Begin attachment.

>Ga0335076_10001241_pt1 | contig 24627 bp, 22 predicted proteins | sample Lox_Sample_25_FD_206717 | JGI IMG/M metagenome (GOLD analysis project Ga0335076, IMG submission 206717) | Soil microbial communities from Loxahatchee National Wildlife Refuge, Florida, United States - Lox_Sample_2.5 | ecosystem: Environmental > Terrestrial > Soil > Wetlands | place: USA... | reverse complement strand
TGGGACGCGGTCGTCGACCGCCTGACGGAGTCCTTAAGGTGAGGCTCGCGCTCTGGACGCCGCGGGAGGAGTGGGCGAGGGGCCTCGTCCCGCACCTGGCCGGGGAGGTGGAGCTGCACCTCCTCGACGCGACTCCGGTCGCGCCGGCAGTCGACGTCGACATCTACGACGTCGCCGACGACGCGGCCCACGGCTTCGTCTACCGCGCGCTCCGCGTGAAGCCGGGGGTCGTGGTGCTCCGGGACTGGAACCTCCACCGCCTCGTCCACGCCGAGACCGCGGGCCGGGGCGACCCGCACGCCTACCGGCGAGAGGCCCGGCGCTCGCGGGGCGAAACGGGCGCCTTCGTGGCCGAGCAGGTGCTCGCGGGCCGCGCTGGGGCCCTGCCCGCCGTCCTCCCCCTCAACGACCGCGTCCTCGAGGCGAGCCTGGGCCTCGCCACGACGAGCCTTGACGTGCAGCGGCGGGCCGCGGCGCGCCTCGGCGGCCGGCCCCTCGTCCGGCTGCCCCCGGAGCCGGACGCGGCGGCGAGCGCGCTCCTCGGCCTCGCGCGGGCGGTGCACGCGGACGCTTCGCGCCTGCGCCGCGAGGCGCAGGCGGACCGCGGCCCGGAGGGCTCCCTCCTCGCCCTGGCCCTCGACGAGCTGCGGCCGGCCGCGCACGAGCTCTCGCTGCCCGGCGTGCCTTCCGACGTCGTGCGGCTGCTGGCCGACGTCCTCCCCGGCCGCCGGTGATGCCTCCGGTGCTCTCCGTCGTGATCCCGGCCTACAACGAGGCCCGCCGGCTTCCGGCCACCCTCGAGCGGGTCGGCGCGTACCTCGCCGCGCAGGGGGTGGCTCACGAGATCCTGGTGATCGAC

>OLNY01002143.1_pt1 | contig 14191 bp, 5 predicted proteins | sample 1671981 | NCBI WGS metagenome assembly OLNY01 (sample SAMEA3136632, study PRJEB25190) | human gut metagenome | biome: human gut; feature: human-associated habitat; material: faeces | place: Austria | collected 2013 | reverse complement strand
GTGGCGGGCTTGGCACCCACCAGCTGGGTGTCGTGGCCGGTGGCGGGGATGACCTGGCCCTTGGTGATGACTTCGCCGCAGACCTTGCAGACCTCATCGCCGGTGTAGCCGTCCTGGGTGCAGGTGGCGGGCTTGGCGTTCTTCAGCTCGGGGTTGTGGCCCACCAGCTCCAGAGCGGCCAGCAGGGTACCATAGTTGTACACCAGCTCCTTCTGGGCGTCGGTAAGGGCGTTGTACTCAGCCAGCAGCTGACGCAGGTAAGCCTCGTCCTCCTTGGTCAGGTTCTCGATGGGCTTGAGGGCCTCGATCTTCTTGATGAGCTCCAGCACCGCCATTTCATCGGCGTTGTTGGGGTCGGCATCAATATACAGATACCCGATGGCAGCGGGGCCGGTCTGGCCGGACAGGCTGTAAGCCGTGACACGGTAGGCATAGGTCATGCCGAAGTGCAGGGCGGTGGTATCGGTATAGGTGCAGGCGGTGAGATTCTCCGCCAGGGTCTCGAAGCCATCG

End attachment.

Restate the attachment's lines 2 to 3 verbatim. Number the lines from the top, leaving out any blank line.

TGGGACGCGGTCGTCGACCGCCTGACGGAGTCCTTAAGGTGAGGCTCGCGCTCTGGACGCCGCGGGAGGAGTGGGCGAGGGGCCTCGTCCCGCACCTGGCCGGGGAGGTGGAGCTGCACCTCCTCGACGCGACTCCGGTCGCGCCGGCAGTCGACGTCGACATCTACGACGTCGCCGACGACGCGGCCCACGGCTTCGTCTACCGCGCGCTCCGCGTGAAGCCGGGGGTCGTGGTGCTCCGGGACTGGAACCTCCACCGCCTCGTCCACGCCGAGACCGCGGGCCGGGGCGACCCGCACGCCTACCGGCGAGAGGCCCGGCGCTCGCGGGGCGAAACGGGCGCCTTCGTGGCCGAGCAGGTGCTCGCGGGCCGCGCTGGGGCCCTGCCCGCCGTCCTCCCCCTCAACGACCGCGTCCTCGAGGCGAGCCTGGGCCTCGCCACGACGAGCCTTGACGTGCAGCGGCGGGCCGCGGCGCGCCTCGGCGGCCGGCCCCTCGTCCGGCTGCCCCCGGAGCCGGACGCGGCGGCGAGCGCGCTCCTCGGCCTCGCGCGGGCGGTGCACGCGGACGCTTCGCGCCTGCGCCGCGAGGCGCAGGCGGACCGCGGCCCGGAGGGCTCCCTCCTCGCCCTGGCCCTCGACGAGCTGCGGCCGGCCGCGCACGAGCTCTCGCTGCCCGGCGTGCCTTCCGACGTCGTGCGGCTGCTGGCCGACGTCCTCCCCGGCCGCCGGTGATGCCTCCGGTGCTCTCCGTCGTGATCCCGGCCTACAACGAGGCCCGCCGGCTTCCGGCCACCCTCGAGCGGGTCGGCGCGTACCTCGCCGCGCAGGGGGTGGCTCACGAGATCCTGGTGATCGAC

>OLNY01002143.1_pt1 | contig 14191 bp, 5 predicted proteins | sample 1671981 | NCBI WGS metagenome assembly OLNY01 (sample SAMEA3136632, study PRJEB25190) | human gut metagenome | biome: human gut; feature: human-associated habitat; material: faeces | place: Austria | collected 2013 | reverse complement strand